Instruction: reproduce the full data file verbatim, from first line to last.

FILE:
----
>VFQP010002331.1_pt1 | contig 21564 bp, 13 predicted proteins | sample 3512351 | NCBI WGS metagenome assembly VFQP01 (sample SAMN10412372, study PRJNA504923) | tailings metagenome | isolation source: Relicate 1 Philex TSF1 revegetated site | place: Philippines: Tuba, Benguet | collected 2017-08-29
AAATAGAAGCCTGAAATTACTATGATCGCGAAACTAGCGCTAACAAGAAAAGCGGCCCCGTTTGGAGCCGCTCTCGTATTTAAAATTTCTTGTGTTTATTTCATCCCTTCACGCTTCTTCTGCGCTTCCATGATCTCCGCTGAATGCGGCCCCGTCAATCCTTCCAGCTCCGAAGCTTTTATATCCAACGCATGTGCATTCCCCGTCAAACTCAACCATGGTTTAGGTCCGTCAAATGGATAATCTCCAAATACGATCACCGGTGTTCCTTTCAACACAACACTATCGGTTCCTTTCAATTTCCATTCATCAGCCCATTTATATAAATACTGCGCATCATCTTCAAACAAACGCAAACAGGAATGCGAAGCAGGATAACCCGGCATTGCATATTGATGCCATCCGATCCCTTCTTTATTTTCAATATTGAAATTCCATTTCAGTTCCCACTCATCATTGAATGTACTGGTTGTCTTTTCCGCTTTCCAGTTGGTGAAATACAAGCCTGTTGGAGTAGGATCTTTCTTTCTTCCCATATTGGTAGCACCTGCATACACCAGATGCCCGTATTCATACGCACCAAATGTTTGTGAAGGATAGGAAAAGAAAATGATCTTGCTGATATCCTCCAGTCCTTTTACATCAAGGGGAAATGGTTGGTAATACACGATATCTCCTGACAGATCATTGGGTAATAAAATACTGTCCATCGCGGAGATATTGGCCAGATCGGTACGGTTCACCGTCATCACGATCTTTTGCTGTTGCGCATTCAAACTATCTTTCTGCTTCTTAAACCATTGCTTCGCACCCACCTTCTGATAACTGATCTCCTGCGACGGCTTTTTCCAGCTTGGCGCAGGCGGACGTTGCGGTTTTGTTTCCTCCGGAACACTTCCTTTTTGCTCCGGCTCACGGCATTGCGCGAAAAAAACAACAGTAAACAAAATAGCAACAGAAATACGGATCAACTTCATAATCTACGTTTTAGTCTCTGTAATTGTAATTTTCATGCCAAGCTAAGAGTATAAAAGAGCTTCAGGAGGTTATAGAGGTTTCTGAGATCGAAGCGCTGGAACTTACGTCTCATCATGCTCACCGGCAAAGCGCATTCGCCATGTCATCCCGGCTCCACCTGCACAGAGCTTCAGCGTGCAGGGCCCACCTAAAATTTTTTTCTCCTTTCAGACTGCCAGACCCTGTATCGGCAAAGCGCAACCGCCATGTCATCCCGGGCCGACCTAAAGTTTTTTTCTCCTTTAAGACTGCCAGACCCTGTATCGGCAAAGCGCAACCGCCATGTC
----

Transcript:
>VFQP010002331.1_pt1 | contig 21564 bp, 13 predicted proteins | sample 3512351 | NCBI WGS metagenome assembly VFQP01 (sample SAMN10412372, study PRJNA504923) | tailings metagenome | isolation source: Relicate 1 Philex TSF1 revegetated site | place: Philippines: Tuba, Benguet | collected 2017-08-29
AAATAGAAGCCTGAAATTACTATGATCGCGAAACTAGCGCTAACAAGAAAAGCGGCCCCGTTTGGAGCCGCTCTCGTATTTAAAATTTCTTGTGTTTATTTCATCCCTTCACGCTTCTTCTGCGCTTCCATGATCTCCGCTGAATGCGGCCCCGTCAATCCTTCCAGCTCCGAAGCTTTTATATCCAACGCATGTGCATTCCCCGTCAAACTCAACCATGGTTTAGGTCCGTCAAATGGATAATCTCCAAATACGATCACCGGTGTTCCTTTCAACACAACACTATCGGTTCCTTTCAATTTCCATTCATCAGCCCATTTATATAAATACTGCGCATCATCTTCAAACAAACGCAAACAGGAATGCGAAGCAGGATAACCCGGCATTGCATATTGATGCCATCCGATCCCTTCTTTATTTTCAATATTGAAATTCCATTTCAGTTCCCACTCATCATTGAATGTACTGGTTGTCTTTTCCGCTTTCCAGTTGGTGAAATACAAGCCTGTTGGAGTAGGATCTTTCTTTCTTCCCATATTGGTAGCACCTGCATACACCAGATGCCCGTATTCATACGCACCAAATGTTTGTGAAGGATAGGAAAAGAAAATGATCTTGCTGATATCCTCCAGTCCTTTTACATCAAGGGGAAATGGTTGGTAATACACGATATCTCCTGACAGATCATTGGGTAATAAAATACTGTCCATCGCGGAGATATTGGCCAGATCGGTACGGTTCACCGTCATCACGATCTTTTGCTGTTGCGCATTCAAACTATCTTTCTGCTTCTTAAACCATTGCTTCGCACCCACCTTCTGATAACTGATCTCCTGCGACGGCTTTTTCCAGCTTGGCGCAGGCGGACGTTGCGGTTTTGTTTCCTCCGGAACACTTCCTTTTTGCTCCGGCTCACGGCATTGCGCGAAAAAAACAACAGTAAACAAAATAGCAACAGAAATACGGATCAACTTCATAATCTACGTTTTAGTCTCTGTAATTGTAATTTTCATGCCAAGCTAAGAGTATAAAAGAGCTTCAGGAGGTTATAGAGGTTTCTGAGATCGAAGCGCTGGAACTTACGTCTCATCATGCTCACCGGCAAAGCGCATTCGCCATGTCATCCCGGCTCCACCTGCACAGAGCTTCAGCGTGCAGGGCCCACCTAAAATTTTTTTCTCCTTTCAGACTGCCAGACCCTGTATCGGCAAAGCGCAACCGCCATGTCATCCCGGGCCGACCTAAAGTTTTTTTCTCCTTTAAGACTGCCAGACCCTGTATCGGCAAAGCGCAACCGCCATGTC